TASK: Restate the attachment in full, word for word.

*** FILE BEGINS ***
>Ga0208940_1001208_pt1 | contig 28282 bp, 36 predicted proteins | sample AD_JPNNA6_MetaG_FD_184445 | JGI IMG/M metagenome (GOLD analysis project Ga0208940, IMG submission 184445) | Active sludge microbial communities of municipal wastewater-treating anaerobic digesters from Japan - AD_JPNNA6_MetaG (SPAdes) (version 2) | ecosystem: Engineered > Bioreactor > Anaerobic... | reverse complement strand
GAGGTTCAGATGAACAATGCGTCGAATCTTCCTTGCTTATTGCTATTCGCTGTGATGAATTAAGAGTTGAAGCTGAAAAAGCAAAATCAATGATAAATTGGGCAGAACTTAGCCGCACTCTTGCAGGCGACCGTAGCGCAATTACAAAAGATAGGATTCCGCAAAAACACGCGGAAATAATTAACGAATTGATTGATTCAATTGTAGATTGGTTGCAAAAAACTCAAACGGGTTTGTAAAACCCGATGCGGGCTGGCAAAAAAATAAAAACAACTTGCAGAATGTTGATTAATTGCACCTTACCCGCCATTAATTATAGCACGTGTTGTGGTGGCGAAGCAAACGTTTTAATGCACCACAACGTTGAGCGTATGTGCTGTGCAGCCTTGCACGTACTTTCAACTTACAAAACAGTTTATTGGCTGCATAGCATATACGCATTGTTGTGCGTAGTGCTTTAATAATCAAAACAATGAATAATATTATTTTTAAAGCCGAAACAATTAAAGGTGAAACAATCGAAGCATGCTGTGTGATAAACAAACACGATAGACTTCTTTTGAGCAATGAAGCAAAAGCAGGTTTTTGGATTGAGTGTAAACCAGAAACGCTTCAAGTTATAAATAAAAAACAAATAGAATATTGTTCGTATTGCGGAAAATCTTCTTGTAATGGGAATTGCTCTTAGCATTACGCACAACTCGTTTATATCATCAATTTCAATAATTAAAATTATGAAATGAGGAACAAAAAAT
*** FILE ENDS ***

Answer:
>Ga0208940_1001208_pt1 | contig 28282 bp, 36 predicted proteins | sample AD_JPNNA6_MetaG_FD_184445 | JGI IMG/M metagenome (GOLD analysis project Ga0208940, IMG submission 184445) | Active sludge microbial communities of municipal wastewater-treating anaerobic digesters from Japan - AD_JPNNA6_MetaG (SPAdes) (version 2) | ecosystem: Engineered > Bioreactor > Anaerobic... | reverse complement strand
GAGGTTCAGATGAACAATGCGTCGAATCTTCCTTGCTTATTGCTATTCGCTGTGATGAATTAAGAGTTGAAGCTGAAAAAGCAAAATCAATGATAAATTGGGCAGAACTTAGCCGCACTCTTGCAGGCGACCGTAGCGCAATTACAAAAGATAGGATTCCGCAAAAACACGCGGAAATAATTAACGAATTGATTGATTCAATTGTAGATTGGTTGCAAAAAACTCAAACGGGTTTGTAAAACCCGATGCGGGCTGGCAAAAAAATAAAAACAACTTGCAGAATGTTGATTAATTGCACCTTACCCGCCATTAATTATAGCACGTGTTGTGGTGGCGAAGCAAACGTTTTAATGCACCACAACGTTGAGCGTATGTGCTGTGCAGCCTTGCACGTACTTTCAACTTACAAAACAGTTTATTGGCTGCATAGCATATACGCATTGTTGTGCGTAGTGCTTTAATAATCAAAACAATGAATAATATTATTTTTAAAGCCGAAACAATTAAAGGTGAAACAATCGAAGCATGCTGTGTGATAAACAAACACGATAGACTTCTTTTGAGCAATGAAGCAAAAGCAGGTTTTTGGATTGAGTGTAAACCAGAAACGCTTCAAGTTATAAATAAAAAACAAATAGAATATTGTTCGTATTGCGGAAAATCTTCTTGTAATGGGAATTGCTCTTAGCATTACGCACAACTCGTTTATATCATCAATTTCAATAATTAAAATTATGAAATGAGGAACAAAAAAT